So, What’s Judge Going to Do?

Aaron Judge is in his sixth year in the majors. In his final arbitration year before free agency, he will be making $17M. As one of the signature players for the Yankees, they wanted to lock him into a long term deal. He set opening day as the deadline to come to a new deal. One was offered. He rejected it. It happens, so he will likely test the free agent waters this coming offseason. That doesn’t mean he won’t be a Yankee in 2023, of course. They’re still the Yankees, and they can potentially outbid anyone else if they want.

The Yankees GM Brian Cashman announced that the deal Judge turned down was for seven years, and $213.5M…or $30.5M per year. In Judge’s 5 seasons, he has racked up 26.4 WAR, fourth highest among position players in that span. He has hit above 140 OPS+ every season. I’ve seen a report that indicates he wanted something more like the $35M/year Anthony Rendon got from the Angels last year. On the surface it makes some sense, Rendon had 24 WAR in the five years leading up to his free agency. However, Rendon was also younger than Judge and plays a premium defensive position. Aaron Judge is 30, will be 31 next season, and thus the 7-year deal is through the age 38 season. He has also missed over 30 games due to injury in three of his five seasons, including the shortened 2020 year. If he stays healthy this year, it is possible he could exceed what the Yankees offered. If he gets hurt again, it’s not likely. In fact, if one takes what Rendon got as his potential ceiling, and then look for a potential floor offer—say something like what Kris Bryant got from the Rockies this year ($182M, avg $26M/year), his most likely market is about what the Yankees offered. Of course, if he busts out an 8 WAR season like he did when he was the 2017 AL RoY…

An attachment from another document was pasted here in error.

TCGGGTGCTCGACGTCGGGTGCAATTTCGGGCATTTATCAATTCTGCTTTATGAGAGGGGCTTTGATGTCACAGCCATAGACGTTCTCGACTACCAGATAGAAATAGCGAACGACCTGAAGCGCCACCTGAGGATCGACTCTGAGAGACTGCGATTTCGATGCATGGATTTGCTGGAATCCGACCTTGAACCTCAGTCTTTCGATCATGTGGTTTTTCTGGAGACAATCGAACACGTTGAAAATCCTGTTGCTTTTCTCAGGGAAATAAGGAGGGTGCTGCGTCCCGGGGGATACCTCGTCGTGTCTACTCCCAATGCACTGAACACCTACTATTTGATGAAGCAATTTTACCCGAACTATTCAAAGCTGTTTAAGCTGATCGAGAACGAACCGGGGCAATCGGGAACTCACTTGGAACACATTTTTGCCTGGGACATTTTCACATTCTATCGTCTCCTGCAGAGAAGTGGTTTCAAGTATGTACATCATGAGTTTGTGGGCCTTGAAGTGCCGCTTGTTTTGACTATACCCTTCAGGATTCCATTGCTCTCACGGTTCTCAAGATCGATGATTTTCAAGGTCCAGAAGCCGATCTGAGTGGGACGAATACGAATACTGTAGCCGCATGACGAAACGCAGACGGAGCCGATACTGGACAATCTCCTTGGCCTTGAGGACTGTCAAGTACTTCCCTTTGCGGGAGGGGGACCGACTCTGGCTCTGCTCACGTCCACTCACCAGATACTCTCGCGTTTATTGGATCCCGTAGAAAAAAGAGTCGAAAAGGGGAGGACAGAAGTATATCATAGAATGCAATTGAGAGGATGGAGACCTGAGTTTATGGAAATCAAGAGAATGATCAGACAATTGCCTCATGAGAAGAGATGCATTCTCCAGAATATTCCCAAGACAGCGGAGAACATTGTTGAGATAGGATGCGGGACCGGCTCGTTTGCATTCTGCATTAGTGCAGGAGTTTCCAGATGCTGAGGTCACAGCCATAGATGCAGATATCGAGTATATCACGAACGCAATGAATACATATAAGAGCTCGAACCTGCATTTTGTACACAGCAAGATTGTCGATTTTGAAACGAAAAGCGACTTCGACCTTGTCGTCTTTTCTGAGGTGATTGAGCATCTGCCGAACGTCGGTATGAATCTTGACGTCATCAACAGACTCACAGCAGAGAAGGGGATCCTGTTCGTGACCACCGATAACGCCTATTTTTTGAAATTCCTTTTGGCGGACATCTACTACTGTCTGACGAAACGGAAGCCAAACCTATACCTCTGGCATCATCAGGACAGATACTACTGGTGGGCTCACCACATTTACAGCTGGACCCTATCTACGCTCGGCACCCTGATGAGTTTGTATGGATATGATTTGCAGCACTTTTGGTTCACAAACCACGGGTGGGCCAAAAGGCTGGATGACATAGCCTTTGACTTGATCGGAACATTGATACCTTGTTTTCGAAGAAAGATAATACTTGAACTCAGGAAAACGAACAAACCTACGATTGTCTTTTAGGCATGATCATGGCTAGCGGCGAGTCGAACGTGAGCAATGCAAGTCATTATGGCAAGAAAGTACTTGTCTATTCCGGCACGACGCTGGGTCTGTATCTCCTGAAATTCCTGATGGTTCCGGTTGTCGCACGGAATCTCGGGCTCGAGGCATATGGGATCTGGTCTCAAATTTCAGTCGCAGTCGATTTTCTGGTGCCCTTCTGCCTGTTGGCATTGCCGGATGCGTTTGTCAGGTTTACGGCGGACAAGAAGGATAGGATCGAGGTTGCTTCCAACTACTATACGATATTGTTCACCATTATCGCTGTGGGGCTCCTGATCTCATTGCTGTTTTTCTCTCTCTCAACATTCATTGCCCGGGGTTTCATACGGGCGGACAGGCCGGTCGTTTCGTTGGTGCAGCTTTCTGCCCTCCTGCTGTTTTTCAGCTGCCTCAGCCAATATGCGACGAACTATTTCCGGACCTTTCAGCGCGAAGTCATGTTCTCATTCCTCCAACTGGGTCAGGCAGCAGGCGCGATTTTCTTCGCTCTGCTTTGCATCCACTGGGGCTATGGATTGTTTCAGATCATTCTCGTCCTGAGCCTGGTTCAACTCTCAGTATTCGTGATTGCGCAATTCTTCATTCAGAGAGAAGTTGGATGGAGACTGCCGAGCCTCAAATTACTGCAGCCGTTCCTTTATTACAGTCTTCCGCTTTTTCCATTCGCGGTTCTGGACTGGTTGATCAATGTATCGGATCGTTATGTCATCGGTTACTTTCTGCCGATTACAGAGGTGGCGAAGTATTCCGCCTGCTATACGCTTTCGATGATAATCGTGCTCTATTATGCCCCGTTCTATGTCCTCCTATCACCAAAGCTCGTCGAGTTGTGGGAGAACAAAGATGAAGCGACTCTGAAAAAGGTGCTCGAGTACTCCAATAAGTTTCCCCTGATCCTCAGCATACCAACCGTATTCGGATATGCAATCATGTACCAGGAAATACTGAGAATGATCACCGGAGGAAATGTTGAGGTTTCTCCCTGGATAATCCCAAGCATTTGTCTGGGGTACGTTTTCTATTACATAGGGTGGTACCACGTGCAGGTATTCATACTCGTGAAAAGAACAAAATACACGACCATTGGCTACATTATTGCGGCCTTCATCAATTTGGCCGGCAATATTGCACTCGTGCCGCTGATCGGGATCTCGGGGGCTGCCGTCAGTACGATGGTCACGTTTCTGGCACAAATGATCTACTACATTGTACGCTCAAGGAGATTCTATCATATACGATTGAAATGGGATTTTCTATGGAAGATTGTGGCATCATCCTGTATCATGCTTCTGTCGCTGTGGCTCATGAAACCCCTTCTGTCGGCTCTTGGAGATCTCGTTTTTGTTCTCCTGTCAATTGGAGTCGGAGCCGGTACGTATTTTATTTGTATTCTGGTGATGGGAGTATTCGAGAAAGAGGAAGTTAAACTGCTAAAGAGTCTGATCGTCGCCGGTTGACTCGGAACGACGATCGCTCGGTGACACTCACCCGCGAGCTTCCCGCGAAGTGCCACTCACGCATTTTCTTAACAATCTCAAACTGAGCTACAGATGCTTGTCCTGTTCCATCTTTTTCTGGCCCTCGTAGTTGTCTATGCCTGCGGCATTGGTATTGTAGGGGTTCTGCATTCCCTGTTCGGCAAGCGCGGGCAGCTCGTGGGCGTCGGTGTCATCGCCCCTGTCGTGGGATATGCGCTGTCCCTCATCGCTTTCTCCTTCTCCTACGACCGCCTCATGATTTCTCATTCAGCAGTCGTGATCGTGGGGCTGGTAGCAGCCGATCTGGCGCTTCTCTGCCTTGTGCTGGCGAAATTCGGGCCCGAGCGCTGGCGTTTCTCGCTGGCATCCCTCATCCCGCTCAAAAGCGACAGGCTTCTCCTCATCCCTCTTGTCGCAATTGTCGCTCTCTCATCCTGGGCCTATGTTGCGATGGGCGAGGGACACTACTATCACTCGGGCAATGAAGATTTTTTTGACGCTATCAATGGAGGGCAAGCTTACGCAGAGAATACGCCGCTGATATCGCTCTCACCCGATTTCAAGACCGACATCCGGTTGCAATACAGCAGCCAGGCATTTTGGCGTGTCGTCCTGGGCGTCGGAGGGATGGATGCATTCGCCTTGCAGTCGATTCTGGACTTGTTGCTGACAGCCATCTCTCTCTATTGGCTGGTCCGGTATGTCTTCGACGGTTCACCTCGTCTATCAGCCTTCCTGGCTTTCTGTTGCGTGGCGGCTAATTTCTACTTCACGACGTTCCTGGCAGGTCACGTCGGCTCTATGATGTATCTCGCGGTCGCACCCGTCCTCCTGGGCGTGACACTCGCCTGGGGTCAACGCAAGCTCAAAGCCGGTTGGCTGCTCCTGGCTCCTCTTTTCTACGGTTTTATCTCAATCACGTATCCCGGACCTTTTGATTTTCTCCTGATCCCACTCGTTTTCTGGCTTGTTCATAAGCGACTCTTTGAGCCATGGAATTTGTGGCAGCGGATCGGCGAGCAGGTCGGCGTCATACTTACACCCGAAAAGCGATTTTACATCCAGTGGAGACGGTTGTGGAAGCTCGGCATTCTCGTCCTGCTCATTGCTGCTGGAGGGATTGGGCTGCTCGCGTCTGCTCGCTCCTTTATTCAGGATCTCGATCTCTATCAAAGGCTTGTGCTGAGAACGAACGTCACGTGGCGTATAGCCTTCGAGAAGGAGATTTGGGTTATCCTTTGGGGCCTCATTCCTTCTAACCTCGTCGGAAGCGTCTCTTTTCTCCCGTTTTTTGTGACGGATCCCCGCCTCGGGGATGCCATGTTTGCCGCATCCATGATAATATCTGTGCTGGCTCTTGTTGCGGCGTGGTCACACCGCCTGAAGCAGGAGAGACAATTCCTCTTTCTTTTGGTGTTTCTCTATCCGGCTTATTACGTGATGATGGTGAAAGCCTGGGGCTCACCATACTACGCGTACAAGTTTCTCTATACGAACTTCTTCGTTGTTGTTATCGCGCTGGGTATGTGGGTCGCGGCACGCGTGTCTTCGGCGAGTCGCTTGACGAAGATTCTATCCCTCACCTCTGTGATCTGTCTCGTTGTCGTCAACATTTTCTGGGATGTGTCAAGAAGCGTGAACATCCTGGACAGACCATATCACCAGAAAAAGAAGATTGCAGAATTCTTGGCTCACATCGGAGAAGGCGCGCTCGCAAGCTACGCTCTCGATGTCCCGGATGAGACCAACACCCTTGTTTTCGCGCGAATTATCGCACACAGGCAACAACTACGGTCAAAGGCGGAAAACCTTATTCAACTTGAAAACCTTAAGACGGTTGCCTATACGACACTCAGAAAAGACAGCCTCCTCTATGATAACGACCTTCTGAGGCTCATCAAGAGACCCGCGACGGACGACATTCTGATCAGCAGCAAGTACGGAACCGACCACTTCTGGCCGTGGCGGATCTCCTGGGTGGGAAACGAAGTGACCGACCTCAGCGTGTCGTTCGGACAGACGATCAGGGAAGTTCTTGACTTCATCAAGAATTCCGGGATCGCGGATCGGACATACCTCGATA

Join in on the conversation!

Please log in using one of these methods to post your comment:

WordPress.com Logo

You are commenting using your WordPress.com account. Log Out /  Change )

Twitter picture

You are commenting using your Twitter account. Log Out /  Change )

Facebook photo

You are commenting using your Facebook account. Log Out /  Change )

Connecting to %s